As California continues to struggle with water distribution, the need for greywater systems of all shapes and sizes seems particularly apt. What’s more, California is one of the few states to allow greywater systems by code.
The antiquated permitting policies of many states have actually made it illegal to construct even the most basic of greywater systems. Some estimates put the number of legally installed greywater systems at less than 2% of the total. Fears of improperly installed systems have kept many jurisdictions from adopting laws that allow the application of greywater, but as states like Arizona and California feel the effects of an impending water crisis, they are leading the way in greywater legislation. Yet, even with the implementation of forward thinking legislation, California code continues to impose excessive limits on greywater systems. Those at Greywater Action view Arizona’s permitting process as model policy to expand towards.
It was California’s water struggles and it’s embrace, although limited, of greywater that led our class to Oakland. The install began with an introduction to greywater by Laura Allen, of Greywater Action, highlighting the need for greywater systems. Greywater Action regularly directs similar courses for those interested in greywater installations. Next, we launched into the pipes and fittings required for the install, and came to the realization just how inexpensive—$100 to $250—a Do-It-Yourself system can be (especially when compared to the savings in water expenses over the life of the system). After learning the basics, we took our newly found knowhow and set to work on the system just as rain began to fall.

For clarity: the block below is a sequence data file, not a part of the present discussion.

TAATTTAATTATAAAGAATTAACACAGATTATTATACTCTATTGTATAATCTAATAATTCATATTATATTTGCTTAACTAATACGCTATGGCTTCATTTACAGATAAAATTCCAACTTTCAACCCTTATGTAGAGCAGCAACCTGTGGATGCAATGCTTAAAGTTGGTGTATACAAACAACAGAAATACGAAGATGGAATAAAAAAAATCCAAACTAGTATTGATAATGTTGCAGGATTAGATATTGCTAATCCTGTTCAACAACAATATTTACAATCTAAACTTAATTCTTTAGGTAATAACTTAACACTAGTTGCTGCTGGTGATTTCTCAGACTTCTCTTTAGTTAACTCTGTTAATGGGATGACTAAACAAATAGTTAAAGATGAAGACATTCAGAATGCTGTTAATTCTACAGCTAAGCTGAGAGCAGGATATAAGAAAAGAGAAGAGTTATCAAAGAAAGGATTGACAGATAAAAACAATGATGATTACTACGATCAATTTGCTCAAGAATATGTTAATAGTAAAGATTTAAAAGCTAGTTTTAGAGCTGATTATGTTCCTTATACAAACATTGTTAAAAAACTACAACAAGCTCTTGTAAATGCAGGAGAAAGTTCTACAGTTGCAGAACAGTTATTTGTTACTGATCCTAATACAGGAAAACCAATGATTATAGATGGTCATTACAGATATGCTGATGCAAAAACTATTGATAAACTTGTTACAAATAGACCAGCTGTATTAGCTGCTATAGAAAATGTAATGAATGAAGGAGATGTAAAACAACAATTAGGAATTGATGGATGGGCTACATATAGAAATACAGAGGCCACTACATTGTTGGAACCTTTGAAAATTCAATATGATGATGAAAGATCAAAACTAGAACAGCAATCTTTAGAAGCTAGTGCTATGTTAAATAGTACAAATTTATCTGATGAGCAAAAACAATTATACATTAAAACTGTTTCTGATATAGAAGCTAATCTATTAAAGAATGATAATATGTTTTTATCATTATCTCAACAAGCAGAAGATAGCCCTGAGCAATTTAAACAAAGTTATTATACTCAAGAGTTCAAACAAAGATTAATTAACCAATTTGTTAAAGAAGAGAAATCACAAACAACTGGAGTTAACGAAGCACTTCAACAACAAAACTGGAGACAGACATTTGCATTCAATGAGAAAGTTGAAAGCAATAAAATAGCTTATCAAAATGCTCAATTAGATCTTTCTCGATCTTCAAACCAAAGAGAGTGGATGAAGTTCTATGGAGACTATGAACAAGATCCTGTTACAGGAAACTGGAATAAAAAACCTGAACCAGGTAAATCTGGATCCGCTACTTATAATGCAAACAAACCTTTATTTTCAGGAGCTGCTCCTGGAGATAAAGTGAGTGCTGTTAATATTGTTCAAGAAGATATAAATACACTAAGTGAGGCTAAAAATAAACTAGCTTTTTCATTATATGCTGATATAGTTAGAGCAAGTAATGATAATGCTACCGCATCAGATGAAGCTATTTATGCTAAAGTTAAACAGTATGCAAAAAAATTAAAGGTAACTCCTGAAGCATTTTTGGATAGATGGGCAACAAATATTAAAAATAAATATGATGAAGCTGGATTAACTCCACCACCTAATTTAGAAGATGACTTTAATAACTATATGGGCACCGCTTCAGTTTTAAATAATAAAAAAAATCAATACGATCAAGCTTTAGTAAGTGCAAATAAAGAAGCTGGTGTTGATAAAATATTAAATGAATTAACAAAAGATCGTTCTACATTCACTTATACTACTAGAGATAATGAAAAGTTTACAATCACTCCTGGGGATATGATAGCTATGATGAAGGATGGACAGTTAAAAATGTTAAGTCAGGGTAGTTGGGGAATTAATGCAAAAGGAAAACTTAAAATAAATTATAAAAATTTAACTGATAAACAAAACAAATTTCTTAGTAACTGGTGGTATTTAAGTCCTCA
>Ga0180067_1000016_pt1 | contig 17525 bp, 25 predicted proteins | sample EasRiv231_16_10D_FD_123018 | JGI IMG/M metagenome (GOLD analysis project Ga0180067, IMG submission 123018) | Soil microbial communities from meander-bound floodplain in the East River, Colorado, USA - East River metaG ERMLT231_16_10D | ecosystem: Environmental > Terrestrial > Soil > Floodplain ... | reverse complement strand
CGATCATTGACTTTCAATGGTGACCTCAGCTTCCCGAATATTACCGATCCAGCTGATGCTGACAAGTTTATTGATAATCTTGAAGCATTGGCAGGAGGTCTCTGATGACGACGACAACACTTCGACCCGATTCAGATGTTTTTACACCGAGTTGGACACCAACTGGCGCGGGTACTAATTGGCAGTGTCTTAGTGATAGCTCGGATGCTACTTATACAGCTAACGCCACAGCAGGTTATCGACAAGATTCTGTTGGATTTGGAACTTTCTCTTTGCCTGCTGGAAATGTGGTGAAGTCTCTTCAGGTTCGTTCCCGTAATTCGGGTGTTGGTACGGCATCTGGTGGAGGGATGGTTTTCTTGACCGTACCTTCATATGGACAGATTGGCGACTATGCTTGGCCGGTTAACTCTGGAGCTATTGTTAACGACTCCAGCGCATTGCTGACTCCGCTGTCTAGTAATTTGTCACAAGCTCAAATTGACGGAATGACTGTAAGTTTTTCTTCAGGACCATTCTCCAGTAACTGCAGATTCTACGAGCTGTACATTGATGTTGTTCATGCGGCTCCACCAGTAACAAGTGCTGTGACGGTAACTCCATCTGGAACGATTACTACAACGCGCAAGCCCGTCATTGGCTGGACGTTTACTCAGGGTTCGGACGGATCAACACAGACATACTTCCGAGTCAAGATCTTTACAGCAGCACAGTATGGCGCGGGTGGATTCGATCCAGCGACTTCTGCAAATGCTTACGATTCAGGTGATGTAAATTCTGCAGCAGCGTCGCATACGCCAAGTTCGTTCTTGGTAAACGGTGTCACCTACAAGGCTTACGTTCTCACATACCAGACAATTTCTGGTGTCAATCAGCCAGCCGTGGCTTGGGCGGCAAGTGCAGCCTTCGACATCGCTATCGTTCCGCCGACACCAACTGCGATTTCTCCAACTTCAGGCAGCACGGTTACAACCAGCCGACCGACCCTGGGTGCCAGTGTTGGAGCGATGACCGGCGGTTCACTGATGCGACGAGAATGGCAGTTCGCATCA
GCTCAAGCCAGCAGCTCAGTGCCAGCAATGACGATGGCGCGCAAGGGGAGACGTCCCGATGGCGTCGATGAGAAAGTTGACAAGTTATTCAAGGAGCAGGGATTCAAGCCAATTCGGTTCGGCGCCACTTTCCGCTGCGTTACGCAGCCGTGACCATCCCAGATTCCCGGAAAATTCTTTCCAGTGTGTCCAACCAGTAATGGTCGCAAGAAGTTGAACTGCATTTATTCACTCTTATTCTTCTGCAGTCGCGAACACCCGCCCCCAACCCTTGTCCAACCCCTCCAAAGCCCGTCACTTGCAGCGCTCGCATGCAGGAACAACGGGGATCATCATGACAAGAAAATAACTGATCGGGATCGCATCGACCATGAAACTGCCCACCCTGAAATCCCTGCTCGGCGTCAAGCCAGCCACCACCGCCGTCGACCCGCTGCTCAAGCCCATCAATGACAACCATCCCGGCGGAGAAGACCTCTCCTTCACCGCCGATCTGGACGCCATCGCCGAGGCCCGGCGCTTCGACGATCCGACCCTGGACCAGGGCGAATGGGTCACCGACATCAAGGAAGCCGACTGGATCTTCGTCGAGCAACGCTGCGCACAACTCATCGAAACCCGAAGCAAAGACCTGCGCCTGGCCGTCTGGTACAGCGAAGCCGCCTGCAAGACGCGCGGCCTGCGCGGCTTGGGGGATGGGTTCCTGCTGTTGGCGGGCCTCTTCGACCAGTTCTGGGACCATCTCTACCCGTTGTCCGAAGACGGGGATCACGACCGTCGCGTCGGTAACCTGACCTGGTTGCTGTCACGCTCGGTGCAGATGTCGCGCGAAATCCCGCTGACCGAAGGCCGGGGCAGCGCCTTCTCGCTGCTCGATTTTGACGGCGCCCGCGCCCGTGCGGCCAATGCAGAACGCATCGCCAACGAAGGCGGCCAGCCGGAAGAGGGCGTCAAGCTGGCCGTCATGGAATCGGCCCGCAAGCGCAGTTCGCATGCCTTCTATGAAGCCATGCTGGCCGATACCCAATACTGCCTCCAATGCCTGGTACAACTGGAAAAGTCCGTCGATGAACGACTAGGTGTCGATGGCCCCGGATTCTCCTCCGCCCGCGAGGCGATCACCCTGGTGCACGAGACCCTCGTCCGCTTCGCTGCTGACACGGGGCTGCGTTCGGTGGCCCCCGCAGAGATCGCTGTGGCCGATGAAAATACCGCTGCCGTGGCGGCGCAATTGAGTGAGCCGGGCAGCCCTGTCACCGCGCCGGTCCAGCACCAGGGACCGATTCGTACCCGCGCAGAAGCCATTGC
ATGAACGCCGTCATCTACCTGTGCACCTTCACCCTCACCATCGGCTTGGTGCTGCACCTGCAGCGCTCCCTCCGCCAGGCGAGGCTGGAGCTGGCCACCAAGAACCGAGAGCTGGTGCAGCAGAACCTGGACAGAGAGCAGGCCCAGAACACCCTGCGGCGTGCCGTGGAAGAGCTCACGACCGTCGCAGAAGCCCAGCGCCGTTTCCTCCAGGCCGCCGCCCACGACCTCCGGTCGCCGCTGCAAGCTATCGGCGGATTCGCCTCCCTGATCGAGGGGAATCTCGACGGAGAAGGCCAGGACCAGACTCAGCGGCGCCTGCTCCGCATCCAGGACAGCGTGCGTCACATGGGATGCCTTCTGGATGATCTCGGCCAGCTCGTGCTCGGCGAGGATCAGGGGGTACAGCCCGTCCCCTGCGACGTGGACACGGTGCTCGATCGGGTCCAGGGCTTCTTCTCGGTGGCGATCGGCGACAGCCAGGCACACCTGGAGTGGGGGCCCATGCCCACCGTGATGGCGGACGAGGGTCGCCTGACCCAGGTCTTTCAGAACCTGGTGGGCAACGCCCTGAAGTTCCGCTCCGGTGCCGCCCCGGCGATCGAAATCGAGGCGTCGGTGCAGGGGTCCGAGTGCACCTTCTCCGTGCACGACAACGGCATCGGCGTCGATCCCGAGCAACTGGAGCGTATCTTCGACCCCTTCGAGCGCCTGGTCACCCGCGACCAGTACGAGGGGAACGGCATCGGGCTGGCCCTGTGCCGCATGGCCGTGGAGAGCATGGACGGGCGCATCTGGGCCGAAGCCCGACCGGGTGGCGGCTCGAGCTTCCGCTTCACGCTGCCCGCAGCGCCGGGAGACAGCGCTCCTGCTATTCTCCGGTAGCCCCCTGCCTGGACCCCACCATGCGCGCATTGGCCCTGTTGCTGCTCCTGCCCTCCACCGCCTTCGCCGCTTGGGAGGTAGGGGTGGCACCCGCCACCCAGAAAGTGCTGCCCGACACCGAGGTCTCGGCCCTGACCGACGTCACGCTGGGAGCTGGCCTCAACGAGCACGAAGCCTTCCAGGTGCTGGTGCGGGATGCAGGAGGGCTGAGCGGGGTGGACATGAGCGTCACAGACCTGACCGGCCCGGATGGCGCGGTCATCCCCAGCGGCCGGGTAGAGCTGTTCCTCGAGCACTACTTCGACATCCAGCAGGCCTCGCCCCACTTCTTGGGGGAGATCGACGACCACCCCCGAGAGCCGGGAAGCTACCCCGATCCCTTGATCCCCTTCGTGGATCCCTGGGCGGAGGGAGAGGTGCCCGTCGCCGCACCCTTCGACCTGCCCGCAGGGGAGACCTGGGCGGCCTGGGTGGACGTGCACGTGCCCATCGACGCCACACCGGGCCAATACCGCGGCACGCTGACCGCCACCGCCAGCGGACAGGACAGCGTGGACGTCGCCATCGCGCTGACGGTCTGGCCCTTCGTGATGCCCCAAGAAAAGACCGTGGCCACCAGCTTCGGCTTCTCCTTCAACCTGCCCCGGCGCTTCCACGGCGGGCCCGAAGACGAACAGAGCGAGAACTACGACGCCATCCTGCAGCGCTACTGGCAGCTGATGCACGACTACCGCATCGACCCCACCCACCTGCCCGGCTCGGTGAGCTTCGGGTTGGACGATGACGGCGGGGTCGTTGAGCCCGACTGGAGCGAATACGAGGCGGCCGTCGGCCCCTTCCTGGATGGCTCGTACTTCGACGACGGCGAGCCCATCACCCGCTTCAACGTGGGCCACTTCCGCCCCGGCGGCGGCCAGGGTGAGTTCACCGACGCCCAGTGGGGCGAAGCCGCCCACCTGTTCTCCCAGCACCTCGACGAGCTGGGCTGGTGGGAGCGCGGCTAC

The next portion of the install was a muddy lesson in trench digging. As the rain poured down around us, we persistently dug the shallow trenches and mulch basins required to lay out the network of progressively smaller hoses and outlets that strategically feed the desired plants. While excavation was underway outside, inside a team was assembling the plumbing components needed to divert the greywater from the washing machine. Another group braved the crawlspace to lay long runs of PVC to the awaiting network of distribution hoses.